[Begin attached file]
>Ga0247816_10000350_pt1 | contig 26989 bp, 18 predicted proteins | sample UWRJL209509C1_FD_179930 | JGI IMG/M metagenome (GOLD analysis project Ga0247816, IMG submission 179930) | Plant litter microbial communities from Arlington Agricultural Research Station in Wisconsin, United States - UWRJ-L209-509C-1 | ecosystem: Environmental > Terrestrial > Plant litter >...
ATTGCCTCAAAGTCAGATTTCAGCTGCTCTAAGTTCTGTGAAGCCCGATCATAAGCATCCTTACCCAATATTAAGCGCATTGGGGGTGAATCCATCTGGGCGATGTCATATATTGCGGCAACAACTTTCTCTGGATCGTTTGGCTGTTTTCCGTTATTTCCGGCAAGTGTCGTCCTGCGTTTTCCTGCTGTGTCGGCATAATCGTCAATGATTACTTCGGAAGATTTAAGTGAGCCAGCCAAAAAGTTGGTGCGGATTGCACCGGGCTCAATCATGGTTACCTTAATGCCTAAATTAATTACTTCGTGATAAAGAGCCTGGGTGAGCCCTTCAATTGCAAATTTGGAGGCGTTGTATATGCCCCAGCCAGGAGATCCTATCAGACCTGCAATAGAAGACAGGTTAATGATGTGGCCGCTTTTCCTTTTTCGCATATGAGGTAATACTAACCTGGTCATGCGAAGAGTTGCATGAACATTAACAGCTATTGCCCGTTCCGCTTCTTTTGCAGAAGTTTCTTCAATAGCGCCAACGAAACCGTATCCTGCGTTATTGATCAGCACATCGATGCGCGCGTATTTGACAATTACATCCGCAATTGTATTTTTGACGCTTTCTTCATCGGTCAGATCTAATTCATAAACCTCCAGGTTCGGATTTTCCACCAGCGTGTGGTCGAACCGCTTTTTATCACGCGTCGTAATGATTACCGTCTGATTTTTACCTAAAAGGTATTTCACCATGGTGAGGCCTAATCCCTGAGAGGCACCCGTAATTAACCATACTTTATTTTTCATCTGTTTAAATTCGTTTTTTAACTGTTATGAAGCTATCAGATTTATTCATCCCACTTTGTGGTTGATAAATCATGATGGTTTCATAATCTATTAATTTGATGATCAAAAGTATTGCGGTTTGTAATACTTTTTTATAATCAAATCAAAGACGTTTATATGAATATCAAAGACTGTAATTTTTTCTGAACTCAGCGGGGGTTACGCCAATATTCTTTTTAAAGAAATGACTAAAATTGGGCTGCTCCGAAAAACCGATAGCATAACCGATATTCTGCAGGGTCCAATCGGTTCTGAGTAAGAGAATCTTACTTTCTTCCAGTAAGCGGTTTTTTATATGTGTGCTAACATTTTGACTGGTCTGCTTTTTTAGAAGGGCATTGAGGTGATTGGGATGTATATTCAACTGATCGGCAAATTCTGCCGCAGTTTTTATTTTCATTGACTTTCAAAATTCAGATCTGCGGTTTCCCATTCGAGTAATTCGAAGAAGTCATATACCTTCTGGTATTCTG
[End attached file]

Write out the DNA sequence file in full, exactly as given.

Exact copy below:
>Ga0247816_10000350_pt1 | contig 26989 bp, 18 predicted proteins | sample UWRJL209509C1_FD_179930 | JGI IMG/M metagenome (GOLD analysis project Ga0247816, IMG submission 179930) | Plant litter microbial communities from Arlington Agricultural Research Station in Wisconsin, United States - UWRJ-L209-509C-1 | ecosystem: Environmental > Terrestrial > Plant litter >...
ATTGCCTCAAAGTCAGATTTCAGCTGCTCTAAGTTCTGTGAAGCCCGATCATAAGCATCCTTACCCAATATTAAGCGCATTGGGGGTGAATCCATCTGGGCGATGTCATATATTGCGGCAACAACTTTCTCTGGATCGTTTGGCTGTTTTCCGTTATTTCCGGCAAGTGTCGTCCTGCGTTTTCCTGCTGTGTCGGCATAATCGTCAATGATTACTTCGGAAGATTTAAGTGAGCCAGCCAAAAAGTTGGTGCGGATTGCACCGGGCTCAATCATGGTTACCTTAATGCCTAAATTAATTACTTCGTGATAAAGAGCCTGGGTGAGCCCTTCAATTGCAAATTTGGAGGCGTTGTATATGCCCCAGCCAGGAGATCCTATCAGACCTGCAATAGAAGACAGGTTAATGATGTGGCCGCTTTTCCTTTTTCGCATATGAGGTAATACTAACCTGGTCATGCGAAGAGTTGCATGAACATTAACAGCTATTGCCCGTTCCGCTTCTTTTGCAGAAGTTTCTTCAATAGCGCCAACGAAACCGTATCCTGCGTTATTGATCAGCACATCGATGCGCGCGTATTTGACAATTACATCCGCAATTGTATTTTTGACGCTTTCTTCATCGGTCAGATCTAATTCATAAACCTCCAGGTTCGGATTTTCCACCAGCGTGTGGTCGAACCGCTTTTTATCACGCGTCGTAATGATTACCGTCTGATTTTTACCTAAAAGGTATTTCACCATGGTGAGGCCTAATCCCTGAGAGGCACCCGTAATTAACCATACTTTATTTTTCATCTGTTTAAATTCGTTTTTTAACTGTTATGAAGCTATCAGATTTATTCATCCCACTTTGTGGTTGATAAATCATGATGGTTTCATAATCTATTAATTTGATGATCAAAAGTATTGCGGTTTGTAATACTTTTTTATAATCAAATCAAAGACGTTTATATGAATATCAAAGACTGTAATTTTTTCTGAACTCAGCGGGGGTTACGCCAATATTCTTTTTAAAGAAATGACTAAAATTGGGCTGCTCCGAAAAACCGATAGCATAACCGATATTCTGCAGGGTCCAATCGGTTCTGAGTAAGAGAATCTTACTTTCTTCCAGTAAGCGGTTTTTTATATGTGTGCTAACATTTTGACTGGTCTGCTTTTTTAGAAGGGCATTGAGGTGATTGGGATGTATATTCAACTGATCGGCAAATTCTGCCGCAGTTTTTATTTTCATTGACTTTCAAAATTCAGATCTGCGGTTTCCCATTCGAGTAATTCGAAGAAGTCATATACCTTCTGGTATTCTG